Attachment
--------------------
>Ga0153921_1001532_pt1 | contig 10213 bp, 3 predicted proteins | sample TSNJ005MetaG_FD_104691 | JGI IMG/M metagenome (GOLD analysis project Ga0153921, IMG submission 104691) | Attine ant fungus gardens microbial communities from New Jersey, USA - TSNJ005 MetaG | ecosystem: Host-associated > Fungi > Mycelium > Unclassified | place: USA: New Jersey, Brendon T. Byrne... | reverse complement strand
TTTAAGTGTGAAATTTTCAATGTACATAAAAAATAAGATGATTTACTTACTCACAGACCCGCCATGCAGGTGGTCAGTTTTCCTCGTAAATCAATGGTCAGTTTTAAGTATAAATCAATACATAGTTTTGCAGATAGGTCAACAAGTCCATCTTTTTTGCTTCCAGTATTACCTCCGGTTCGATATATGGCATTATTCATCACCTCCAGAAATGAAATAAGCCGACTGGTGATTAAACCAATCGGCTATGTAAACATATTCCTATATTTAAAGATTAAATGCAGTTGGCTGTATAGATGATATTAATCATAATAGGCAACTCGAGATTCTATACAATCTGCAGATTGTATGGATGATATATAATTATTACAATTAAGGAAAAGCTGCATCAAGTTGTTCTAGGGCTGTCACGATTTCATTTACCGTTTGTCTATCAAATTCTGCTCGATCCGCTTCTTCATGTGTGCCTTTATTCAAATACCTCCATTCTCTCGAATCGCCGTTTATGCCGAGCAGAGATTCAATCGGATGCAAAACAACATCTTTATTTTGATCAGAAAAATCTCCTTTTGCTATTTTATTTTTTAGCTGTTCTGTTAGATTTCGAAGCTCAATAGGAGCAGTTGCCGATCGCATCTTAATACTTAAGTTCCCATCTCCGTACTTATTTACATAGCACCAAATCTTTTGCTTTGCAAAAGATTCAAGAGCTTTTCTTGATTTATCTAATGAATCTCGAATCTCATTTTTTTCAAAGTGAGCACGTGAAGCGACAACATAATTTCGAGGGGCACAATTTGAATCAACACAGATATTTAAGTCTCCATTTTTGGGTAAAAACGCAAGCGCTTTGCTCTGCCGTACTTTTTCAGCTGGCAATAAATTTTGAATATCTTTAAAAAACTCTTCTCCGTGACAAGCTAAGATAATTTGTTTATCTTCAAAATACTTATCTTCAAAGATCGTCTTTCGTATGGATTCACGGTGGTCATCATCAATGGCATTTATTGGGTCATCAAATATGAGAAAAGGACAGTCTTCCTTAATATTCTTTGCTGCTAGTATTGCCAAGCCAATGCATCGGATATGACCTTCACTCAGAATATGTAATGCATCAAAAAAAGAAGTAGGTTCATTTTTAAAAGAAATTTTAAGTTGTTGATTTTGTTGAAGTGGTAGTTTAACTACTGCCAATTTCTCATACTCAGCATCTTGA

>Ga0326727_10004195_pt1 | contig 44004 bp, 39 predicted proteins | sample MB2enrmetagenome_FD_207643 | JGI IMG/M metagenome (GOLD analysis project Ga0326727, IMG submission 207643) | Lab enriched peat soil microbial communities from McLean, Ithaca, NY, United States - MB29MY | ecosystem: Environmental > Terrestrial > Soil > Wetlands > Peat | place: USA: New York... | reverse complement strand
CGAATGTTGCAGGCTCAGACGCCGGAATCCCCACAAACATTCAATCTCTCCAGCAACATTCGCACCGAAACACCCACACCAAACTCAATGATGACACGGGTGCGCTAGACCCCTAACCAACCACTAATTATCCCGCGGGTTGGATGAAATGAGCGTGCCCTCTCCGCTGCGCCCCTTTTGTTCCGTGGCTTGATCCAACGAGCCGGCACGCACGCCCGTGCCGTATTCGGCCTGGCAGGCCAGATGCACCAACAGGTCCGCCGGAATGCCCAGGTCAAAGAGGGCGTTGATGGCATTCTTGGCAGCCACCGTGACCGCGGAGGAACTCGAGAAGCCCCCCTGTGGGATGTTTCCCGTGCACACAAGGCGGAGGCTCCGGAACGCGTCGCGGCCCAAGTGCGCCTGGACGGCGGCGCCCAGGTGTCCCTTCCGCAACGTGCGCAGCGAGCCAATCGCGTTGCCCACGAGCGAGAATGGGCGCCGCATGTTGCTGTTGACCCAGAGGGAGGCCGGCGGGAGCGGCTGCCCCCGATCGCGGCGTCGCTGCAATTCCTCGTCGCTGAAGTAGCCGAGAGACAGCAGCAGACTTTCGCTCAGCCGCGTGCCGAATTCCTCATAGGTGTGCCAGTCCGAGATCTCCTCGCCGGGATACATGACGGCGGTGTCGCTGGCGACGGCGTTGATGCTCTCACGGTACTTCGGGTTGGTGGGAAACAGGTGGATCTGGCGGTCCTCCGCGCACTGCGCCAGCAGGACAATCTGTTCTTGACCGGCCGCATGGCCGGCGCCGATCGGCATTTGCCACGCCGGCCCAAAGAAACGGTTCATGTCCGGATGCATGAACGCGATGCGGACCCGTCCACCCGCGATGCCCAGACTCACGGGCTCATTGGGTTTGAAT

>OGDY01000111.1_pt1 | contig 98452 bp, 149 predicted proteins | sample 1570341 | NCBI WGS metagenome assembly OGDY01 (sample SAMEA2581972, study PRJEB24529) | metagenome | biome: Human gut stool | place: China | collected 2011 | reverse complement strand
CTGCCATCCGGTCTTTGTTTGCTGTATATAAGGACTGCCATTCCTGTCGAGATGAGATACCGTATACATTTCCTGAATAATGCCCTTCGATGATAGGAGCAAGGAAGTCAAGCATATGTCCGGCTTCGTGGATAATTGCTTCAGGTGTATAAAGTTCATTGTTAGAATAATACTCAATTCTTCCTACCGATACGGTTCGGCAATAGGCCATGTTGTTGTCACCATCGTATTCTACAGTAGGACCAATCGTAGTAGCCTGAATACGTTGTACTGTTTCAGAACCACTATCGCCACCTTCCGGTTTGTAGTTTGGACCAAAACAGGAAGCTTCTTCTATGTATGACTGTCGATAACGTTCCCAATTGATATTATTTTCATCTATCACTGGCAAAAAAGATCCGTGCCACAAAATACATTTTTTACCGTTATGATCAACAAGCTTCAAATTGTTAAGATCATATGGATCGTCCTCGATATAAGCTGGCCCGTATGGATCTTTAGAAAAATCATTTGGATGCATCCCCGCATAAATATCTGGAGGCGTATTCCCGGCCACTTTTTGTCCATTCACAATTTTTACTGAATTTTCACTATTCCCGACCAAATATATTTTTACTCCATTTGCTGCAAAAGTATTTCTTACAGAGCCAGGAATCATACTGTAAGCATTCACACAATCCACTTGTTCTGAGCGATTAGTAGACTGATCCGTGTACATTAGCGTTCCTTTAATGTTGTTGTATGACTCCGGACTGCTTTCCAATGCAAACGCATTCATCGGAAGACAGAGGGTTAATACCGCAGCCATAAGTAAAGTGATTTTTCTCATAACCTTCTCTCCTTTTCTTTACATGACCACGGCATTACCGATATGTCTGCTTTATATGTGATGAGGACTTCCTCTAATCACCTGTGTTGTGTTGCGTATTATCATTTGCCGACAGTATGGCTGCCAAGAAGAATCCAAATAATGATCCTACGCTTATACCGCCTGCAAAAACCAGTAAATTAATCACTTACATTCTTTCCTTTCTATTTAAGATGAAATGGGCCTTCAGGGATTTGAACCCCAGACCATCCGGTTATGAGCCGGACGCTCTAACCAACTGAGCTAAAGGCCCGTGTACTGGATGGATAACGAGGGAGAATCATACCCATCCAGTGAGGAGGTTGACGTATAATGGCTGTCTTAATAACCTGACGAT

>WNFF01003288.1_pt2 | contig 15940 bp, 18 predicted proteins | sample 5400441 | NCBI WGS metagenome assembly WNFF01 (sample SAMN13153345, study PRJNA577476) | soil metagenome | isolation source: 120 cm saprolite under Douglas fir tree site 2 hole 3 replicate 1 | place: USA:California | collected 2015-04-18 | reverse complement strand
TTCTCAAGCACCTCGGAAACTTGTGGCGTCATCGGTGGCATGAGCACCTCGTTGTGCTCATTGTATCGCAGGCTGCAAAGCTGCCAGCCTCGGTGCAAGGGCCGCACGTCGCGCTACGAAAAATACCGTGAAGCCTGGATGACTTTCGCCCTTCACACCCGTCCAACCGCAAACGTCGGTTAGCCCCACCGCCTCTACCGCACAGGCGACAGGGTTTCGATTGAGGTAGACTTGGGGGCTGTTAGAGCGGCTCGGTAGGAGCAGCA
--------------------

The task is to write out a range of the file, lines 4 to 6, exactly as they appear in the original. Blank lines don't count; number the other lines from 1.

CGAATGTTGCAGGCTCAGACGCCGGAATCCCCACAAACATTCAATCTCTCCAGCAACATTCGCACCGAAACACCCACACCAAACTCAATGATGACACGGGTGCGCTAGACCCCTAACCAACCACTAATTATCCCGCGGGTTGGATGAAATGAGCGTGCCCTCTCCGCTGCGCCCCTTTTGTTCCGTGGCTTGATCCAACGAGCCGGCACGCACGCCCGTGCCGTATTCGGCCTGGCAGGCCAGATGCACCAACAGGTCCGCCGGAATGCCCAGGTCAAAGAGGGCGTTGATGGCATTCTTGGCAGCCACCGTGACCGCGGAGGAACTCGAGAAGCCCCCCTGTGGGATGTTTCCCGTGCACACAAGGCGGAGGCTCCGGAACGCGTCGCGGCCCAAGTGCGCCTGGACGGCGGCGCCCAGGTGTCCCTTCCGCAACGTGCGCAGCGAGCCAATCGCGTTGCCCACGAGCGAGAATGGGCGCCGCATGTTGCTGTTGACCCAGAGGGAGGCCGGCGGGAGCGGCTGCCCCCGATCGCGGCGTCGCTGCAATTCCTCGTCGCTGAAGTAGCCGAGAGACAGCAGCAGACTTTCGCTCAGCCGCGTGCCGAATTCCTCATAGGTGTGCCAGTCCGAGATCTCCTCGCCGGGATACATGACGGCGGTGTCGCTGGCGACGGCGTTGATGCTCTCACGGTACTTCGGGTTGGTGGGAAACAGGTGGATCTGGCGGTCCTCCGCGCACTGCGCCAGCAGGACAATCTGTTCTTGACCGGCCGCATGGCCGGCGCCGATCGGCATTTGCCACGCCGGCCCAAAGAAACGGTTCATGTCCGGATGCATGAACGCGATGCGGACCCGTCCACCCGCGATGCCCAGACTCACGGGCTCATTGGGTTTGAAT

>OGDY01000111.1_pt1 | contig 98452 bp, 149 predicted proteins | sample 1570341 | NCBI WGS metagenome assembly OGDY01 (sample SAMEA2581972, study PRJEB24529) | metagenome | biome: Human gut stool | place: China | collected 2011 | reverse complement strand
CTGCCATCCGGTCTTTGTTTGCTGTATATAAGGACTGCCATTCCTGTCGAGATGAGATACCGTATACATTTCCTGAATAATGCCCTTCGATGATAGGAGCAAGGAAGTCAAGCATATGTCCGGCTTCGTGGATAATTGCTTCAGGTGTATAAAGTTCATTGTTAGAATAATACTCAATTCTTCCTACCGATACGGTTCGGCAATAGGCCATGTTGTTGTCACCATCGTATTCTACAGTAGGACCAATCGTAGTAGCCTGAATACGTTGTACTGTTTCAGAACCACTATCGCCACCTTCCGGTTTGTAGTTTGGACCAAAACAGGAAGCTTCTTCTATGTATGACTGTCGATAACGTTCCCAATTGATATTATTTTCATCTATCACTGGCAAAAAAGATCCGTGCCACAAAATACATTTTTTACCGTTATGATCAACAAGCTTCAAATTGTTAAGATCATATGGATCGTCCTCGATATAAGCTGGCCCGTATGGATCTTTAGAAAAATCATTTGGATGCATCCCCGCATAAATATCTGGAGGCGTATTCCCGGCCACTTTTTGTCCATTCACAATTTTTACTGAATTTTCACTATTCCCGACCAAATATATTTTTACTCCATTTGCTGCAAAAGTATTTCTTACAGAGCCAGGAATCATACTGTAAGCATTCACACAATCCACTTGTTCTGAGCGATTAGTAGACTGATCCGTGTACATTAGCGTTCCTTTAATGTTGTTGTATGACTCCGGACTGCTTTCCAATGCAAACGCATTCATCGGAAGACAGAGGGTTAATACCGCAGCCATAAGTAAAGTGATTTTTCTCATAACCTTCTCTCCTTTTCTTTACATGACCACGGCATTACCGATATGTCTGCTTTATATGTGATGAGGACTTCCTCTAATCACCTGTGTTGTGTTGCGTATTATCATTTGCCGACAGTATGGCTGCCAAGAAGAATCCAAATAATGATCCTACGCTTATACCGCCTGCAAAAACCAGTAAATTAATCACTTACATTCTTTCCTTTCTATTTAAGATGAAATGGGCCTTCAGGGATTTGAACCCCAGACCATCCGGTTATGAGCCGGACGCTCTAACCAACTGAGCTAAAGGCCCGTGTACTGGATGGATAACGAGGGAGAATCATACCCATCCAGTGAGGAGGTTGACGTATAATGGCTGTCTTAATAACCTGACGAT